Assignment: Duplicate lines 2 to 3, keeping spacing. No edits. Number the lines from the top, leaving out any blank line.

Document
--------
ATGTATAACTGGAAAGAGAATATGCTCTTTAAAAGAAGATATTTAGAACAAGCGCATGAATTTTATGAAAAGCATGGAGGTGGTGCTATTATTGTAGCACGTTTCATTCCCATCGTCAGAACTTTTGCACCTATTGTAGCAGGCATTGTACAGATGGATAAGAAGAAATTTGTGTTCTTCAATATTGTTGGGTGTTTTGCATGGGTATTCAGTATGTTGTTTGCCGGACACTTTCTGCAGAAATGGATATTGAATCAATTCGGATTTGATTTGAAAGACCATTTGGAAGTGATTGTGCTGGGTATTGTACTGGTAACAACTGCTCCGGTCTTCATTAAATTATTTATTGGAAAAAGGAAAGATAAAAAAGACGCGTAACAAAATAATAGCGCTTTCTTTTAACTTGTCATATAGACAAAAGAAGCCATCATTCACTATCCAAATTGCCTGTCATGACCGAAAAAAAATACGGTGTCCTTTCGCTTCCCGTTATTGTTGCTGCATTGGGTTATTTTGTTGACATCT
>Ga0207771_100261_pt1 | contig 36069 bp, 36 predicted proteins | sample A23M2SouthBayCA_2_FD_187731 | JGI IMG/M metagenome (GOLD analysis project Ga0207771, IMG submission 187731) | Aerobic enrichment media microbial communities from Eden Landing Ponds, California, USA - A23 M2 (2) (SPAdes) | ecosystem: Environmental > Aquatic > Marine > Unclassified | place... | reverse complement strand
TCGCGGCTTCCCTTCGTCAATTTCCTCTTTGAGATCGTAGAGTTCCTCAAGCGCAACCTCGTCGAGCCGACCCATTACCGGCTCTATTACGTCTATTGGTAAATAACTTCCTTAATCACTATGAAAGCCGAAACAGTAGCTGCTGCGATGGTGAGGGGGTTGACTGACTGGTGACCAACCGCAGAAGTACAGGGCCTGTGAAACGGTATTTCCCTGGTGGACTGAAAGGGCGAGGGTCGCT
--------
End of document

>Ga0207771_100261_pt1 | contig 36069 bp, 36 predicted proteins | sample A23M2SouthBayCA_2_FD_187731 | JGI IMG/M metagenome (GOLD analysis project Ga0207771, IMG submission 187731) | Aerobic enrichment media microbial communities from Eden Landing Ponds, California, USA - A23 M2 (2) (SPAdes) | ecosystem: Environmental > Aquatic > Marine > Unclassified | place... | reverse complement strand
TCGCGGCTTCCCTTCGTCAATTTCCTCTTTGAGATCGTAGAGTTCCTCAAGCGCAACCTCGTCGAGCCGACCCATTACCGGCTCTATTACGTCTATTGGTAAATAACTTCCTTAATCACTATGAAAGCCGAAACAGTAGCTGCTGCGATGGTGAGGGGGTTGACTGACTGGTGACCAACCGCAGAAGTACAGGGCCTGTGAAACGGTATTTCCCTGGTGGACTGAAAGGGCGAGGGTCGCT